NAZ recently received a sizeable grant from the U.S. Department of Education to grow its program to support 1,200 families and 3,000 children.

file

Healthy Living Minneapolis

The City of Minneapolis and more than 40 community organizations are implementing a comprehensive obesity and tobacco prevention initiative to increase physical activity, healthy eating and smoke-free living. Highlights include smoke free multi-unit housing, corner stores that sell healthy produce, and a nationally-known infrastructure and culture of biking and walking.

Increasing Opportunity Through Health Policy

Healthy Living Minneapolis is a health department-led initiative to improve access to healthy food and opportunities for physical activity, while decreasing exposure to secondhand smoke. This is especially important in urban areas where you find more disparity. Think about a single parent, running between two jobs, working to feed their family, and finding that the most affordable and quickest options are all unhealthy.

The plan in Minneapolis is to change the environment in which people live so that making the healthy choice is the easiest choice, said Rybak. His goal is a Minneapolis where every kid can wake up in the morning to a breakfast with fresh fruit and go to a school serving a healthy lunch—where they can walk through each day empowered with the knowledge about how to be healthy and the confidence they will have access to the resources to keep them healthy.

One of the major accomplishments of Healthy Living Minneapolis is Riverside Plaza. The private housing complex surveyed its residents and found that 85 percent of them wanted the ability to live smoke free. So a little over a year ago they started planning and in January 2013 the entire housing complex became smoke free.

The changes that Riverside Plaza's been able to make really dovetail nicely with other changes that have occurred in our community,” said Gretchen Musicant, Minneapolis Health Commissioner. “A couple of years ago we were able to pass an ordinance so that there's no smoking in bars and restaurants, and so it fits into a strategy we have of trying to work in locations where people live, work and play so that the same messages are available no matter where people go, and that really changes the norms that people feel about their community.”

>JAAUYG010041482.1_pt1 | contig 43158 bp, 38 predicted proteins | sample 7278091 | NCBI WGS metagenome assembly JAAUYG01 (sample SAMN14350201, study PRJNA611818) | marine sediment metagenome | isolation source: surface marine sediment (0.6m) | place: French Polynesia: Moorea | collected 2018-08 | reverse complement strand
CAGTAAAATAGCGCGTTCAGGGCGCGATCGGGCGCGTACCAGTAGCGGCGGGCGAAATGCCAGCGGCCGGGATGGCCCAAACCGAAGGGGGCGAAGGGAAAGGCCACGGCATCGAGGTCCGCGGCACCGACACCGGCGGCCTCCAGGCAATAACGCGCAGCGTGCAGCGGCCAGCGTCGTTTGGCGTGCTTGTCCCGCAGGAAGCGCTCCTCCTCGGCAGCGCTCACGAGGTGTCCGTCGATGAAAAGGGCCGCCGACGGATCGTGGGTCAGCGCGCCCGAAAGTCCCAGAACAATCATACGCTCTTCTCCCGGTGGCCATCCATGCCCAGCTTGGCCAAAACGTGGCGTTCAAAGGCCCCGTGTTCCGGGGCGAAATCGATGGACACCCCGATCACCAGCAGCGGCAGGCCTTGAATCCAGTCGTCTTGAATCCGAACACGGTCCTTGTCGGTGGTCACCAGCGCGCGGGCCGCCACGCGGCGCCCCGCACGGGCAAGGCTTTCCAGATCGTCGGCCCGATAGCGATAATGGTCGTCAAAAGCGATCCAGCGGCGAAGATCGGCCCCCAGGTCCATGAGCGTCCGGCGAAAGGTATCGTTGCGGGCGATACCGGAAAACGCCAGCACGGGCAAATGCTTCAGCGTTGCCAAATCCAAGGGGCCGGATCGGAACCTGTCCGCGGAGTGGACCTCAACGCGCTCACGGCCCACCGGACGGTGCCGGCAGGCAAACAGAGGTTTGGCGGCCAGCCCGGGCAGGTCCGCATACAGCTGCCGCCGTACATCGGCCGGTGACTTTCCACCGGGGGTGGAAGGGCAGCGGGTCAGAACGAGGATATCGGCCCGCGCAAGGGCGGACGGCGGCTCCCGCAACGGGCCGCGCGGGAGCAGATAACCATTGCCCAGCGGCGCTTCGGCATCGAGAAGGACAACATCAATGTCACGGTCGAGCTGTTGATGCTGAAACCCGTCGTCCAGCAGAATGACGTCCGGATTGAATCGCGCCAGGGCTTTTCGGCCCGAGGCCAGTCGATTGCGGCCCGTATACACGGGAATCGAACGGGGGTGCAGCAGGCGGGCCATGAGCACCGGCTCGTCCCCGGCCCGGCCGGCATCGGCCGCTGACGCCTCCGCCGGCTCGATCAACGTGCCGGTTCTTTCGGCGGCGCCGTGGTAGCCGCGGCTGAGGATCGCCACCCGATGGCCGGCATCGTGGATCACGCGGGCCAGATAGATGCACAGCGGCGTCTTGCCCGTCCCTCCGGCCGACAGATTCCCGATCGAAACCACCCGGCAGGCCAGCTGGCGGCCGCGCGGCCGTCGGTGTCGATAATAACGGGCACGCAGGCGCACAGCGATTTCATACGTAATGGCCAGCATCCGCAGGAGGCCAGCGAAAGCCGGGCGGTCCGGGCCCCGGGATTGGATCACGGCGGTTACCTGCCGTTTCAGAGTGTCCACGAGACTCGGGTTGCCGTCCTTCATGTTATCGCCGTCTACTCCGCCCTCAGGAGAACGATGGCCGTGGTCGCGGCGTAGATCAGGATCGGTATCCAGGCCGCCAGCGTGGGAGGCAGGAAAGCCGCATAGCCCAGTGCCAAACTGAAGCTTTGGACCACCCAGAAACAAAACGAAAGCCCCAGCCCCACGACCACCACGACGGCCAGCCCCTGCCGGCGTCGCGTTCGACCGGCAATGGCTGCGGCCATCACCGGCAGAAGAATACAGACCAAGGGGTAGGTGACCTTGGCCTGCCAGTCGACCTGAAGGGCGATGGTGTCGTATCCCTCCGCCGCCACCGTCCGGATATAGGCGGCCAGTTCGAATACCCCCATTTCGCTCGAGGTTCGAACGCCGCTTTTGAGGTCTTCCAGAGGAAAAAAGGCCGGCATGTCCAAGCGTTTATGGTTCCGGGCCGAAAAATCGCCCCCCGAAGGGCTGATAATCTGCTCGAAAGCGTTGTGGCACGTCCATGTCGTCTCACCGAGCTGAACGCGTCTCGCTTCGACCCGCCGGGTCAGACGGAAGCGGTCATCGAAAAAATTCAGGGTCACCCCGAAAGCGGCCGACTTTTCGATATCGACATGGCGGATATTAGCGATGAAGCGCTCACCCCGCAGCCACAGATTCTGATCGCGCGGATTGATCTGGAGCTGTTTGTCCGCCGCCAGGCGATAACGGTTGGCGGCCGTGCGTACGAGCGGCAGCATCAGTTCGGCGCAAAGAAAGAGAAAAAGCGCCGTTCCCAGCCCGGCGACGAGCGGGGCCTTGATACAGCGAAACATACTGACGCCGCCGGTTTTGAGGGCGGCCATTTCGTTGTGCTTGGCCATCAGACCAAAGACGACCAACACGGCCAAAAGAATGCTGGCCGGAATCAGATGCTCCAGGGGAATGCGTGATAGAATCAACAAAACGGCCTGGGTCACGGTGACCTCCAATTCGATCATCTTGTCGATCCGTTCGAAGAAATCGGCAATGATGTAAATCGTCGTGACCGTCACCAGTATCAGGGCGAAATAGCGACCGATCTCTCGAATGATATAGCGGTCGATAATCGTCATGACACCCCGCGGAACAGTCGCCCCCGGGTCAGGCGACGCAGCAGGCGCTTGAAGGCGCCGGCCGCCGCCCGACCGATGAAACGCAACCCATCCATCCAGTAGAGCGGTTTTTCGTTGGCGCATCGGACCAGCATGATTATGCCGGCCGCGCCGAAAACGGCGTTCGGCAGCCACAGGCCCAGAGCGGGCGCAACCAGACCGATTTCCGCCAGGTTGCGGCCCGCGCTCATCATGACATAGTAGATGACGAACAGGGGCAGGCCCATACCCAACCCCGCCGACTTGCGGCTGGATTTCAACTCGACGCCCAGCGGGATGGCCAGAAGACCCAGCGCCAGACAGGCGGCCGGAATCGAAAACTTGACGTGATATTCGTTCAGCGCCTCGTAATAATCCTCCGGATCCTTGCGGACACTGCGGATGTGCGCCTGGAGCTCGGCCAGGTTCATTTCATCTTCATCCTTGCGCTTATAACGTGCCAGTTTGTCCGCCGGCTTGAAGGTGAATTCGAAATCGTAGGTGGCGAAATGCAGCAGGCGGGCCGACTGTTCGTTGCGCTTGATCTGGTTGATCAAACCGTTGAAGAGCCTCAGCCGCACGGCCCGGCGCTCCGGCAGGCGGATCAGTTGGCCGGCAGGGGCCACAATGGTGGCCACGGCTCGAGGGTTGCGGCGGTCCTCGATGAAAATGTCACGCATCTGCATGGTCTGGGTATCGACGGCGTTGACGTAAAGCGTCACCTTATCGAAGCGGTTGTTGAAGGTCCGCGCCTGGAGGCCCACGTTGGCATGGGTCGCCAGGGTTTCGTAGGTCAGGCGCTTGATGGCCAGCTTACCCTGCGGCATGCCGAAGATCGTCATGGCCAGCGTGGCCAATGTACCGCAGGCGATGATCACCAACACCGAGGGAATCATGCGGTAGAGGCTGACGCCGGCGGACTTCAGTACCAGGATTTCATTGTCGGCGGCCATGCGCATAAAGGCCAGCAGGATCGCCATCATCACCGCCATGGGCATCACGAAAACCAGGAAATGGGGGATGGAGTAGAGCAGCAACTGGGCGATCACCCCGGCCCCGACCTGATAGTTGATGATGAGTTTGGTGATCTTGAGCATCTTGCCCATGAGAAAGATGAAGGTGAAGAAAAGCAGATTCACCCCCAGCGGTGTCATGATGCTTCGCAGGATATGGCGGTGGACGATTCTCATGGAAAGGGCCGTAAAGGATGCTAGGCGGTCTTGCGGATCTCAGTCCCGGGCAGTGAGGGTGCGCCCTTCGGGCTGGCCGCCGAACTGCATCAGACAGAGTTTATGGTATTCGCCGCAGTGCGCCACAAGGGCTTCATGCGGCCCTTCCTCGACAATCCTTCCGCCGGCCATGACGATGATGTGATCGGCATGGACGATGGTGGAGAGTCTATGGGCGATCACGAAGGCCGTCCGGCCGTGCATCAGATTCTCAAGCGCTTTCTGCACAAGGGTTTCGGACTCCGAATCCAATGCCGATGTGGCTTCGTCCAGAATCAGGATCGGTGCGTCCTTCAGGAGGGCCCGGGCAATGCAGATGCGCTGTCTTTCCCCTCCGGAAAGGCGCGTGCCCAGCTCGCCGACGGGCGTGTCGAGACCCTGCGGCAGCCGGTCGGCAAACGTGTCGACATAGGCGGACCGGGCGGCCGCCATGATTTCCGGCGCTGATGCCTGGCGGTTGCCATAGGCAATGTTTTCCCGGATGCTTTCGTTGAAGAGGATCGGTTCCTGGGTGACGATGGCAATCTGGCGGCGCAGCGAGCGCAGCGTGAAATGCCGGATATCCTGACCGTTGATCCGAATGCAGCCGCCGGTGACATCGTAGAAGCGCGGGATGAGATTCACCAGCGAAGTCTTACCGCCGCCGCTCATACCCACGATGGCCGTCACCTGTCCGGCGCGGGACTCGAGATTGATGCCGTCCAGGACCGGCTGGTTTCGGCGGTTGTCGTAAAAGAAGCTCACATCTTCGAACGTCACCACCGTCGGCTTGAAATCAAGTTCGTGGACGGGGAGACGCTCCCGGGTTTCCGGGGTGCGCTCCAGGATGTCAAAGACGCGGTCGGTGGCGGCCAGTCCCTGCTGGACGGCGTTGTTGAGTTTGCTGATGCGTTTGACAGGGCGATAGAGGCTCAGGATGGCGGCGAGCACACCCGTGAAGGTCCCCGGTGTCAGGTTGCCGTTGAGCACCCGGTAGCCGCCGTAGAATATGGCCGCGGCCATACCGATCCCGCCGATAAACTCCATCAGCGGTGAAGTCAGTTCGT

file

Venture North Bike Walk & Coffee

Recognizing the impact of economic opportunity and academic achievement on health, Venture North Bike Walk & Coffee provides youth employment opportunities and bike sales/repair services in economically disadvantaged North Minneapolis. The bike repair and rental center is also working to bring the city’s culture of bicycling to North Minneapolis.

Bringing Bicycling to North Minneapolis

Minneapolis also realizes that what of the most efficient ways to improve public health is to build up resources on an established foundation. Venture North Bike Walk & Coffee, a bike repair and rental center, is working to bring the city’s culture of bicycling to North Minneapolis.

“One part of our city has a wonderful bicycle path going across the center part of town with almost no street intersections, and it’s a very popular, safe place to ride.  It goes through diverse communities of all income levels and races,” said Shaun Murphy, bicycle and pedestrian coordinator for the City of Minneapolis. “On our other side of town where we don’t see so much bicycling, we don’t have that infrastructure there.”

The non-profit is able to sell affordable bikes to the members of the community by fixing up old bikes. It also works closely with the youth to train them how to fix and tune up bikes—real, solid job skills. And of course the new center of the community also sells coffee.

“It becomes a place where people can come and gather, as well as a place out of which programming can be done to help folks get a real sense of where they can go and what they can do with a bike and where they can walk and what's nearby and what's interesting,” said Musicant.

Toward A Healthier Future

Gradually and deliberately the health enjoyed by the residents in the higher-income areas of Minneapolis is spreading to those in the lower-income areas. Musicant, for one, says she is optimistic about the city’s future.

We have so many people who want to work together,” said Musicant. “This notion of collaborative effort is strong here and we’ve found that with a plan and with a convening of these people that we can achieve many things together that none of us could achieve alone.”

Most Requested